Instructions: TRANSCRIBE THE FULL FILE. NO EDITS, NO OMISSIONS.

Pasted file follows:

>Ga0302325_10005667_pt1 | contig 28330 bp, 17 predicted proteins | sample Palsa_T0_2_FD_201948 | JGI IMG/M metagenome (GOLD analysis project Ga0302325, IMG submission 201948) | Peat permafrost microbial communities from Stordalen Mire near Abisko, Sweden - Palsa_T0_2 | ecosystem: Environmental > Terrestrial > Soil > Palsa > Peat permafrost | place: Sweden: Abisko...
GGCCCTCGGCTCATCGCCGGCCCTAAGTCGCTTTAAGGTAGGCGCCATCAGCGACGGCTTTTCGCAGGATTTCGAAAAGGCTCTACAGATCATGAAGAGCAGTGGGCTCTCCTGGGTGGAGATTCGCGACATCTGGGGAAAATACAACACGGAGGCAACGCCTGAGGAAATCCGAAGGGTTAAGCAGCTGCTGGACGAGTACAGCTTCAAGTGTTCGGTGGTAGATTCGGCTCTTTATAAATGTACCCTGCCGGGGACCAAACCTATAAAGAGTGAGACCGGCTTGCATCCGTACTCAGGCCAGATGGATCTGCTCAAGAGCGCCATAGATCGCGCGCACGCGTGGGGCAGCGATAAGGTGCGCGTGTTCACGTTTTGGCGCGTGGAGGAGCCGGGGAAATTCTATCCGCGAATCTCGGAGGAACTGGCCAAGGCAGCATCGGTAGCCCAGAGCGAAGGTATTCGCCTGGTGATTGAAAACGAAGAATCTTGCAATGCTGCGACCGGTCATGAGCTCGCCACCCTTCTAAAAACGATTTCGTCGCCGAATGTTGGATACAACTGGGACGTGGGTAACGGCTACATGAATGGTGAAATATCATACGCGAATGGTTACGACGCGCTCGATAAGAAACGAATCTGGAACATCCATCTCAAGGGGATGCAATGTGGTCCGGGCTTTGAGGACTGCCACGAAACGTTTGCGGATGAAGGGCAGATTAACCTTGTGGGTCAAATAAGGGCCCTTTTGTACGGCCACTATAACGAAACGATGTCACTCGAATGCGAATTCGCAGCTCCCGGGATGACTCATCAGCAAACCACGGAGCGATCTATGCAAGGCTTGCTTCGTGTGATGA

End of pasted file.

>Ga0302325_10005667_pt1 | contig 28330 bp, 17 predicted proteins | sample Palsa_T0_2_FD_201948 | JGI IMG/M metagenome (GOLD analysis project Ga0302325, IMG submission 201948) | Peat permafrost microbial communities from Stordalen Mire near Abisko, Sweden - Palsa_T0_2 | ecosystem: Environmental > Terrestrial > Soil > Palsa > Peat permafrost | place: Sweden: Abisko...
GGCCCTCGGCTCATCGCCGGCCCTAAGTCGCTTTAAGGTAGGCGCCATCAGCGACGGCTTTTCGCAGGATTTCGAAAAGGCTCTACAGATCATGAAGAGCAGTGGGCTCTCCTGGGTGGAGATTCGCGACATCTGGGGAAAATACAACACGGAGGCAACGCCTGAGGAAATCCGAAGGGTTAAGCAGCTGCTGGACGAGTACAGCTTCAAGTGTTCGGTGGTAGATTCGGCTCTTTATAAATGTACCCTGCCGGGGACCAAACCTATAAAGAGTGAGACCGGCTTGCATCCGTACTCAGGCCAGATGGATCTGCTCAAGAGCGCCATAGATCGCGCGCACGCGTGGGGCAGCGATAAGGTGCGCGTGTTCACGTTTTGGCGCGTGGAGGAGCCGGGGAAATTCTATCCGCGAATCTCGGAGGAACTGGCCAAGGCAGCATCGGTAGCCCAGAGCGAAGGTATTCGCCTGGTGATTGAAAACGAAGAATCTTGCAATGCTGCGACCGGTCATGAGCTCGCCACCCTTCTAAAAACGATTTCGTCGCCGAATGTTGGATACAACTGGGACGTGGGTAACGGCTACATGAATGGTGAAATATCATACGCGAATGGTTACGACGCGCTCGATAAGAAACGAATCTGGAACATCCATCTCAAGGGGATGCAATGTGGTCCGGGCTTTGAGGACTGCCACGAAACGTTTGCGGATGAAGGGCAGATTAACCTTGTGGGTCAAATAAGGGCCCTTTTGTACGGCCACTATAACGAAACGATGTCACTCGAATGCGAATTCGCAGCTCCCGGGATGACTCATCAGCAAACCACGGAGCGATCTATGCAAGGCTTGCTTCGTGTGATGA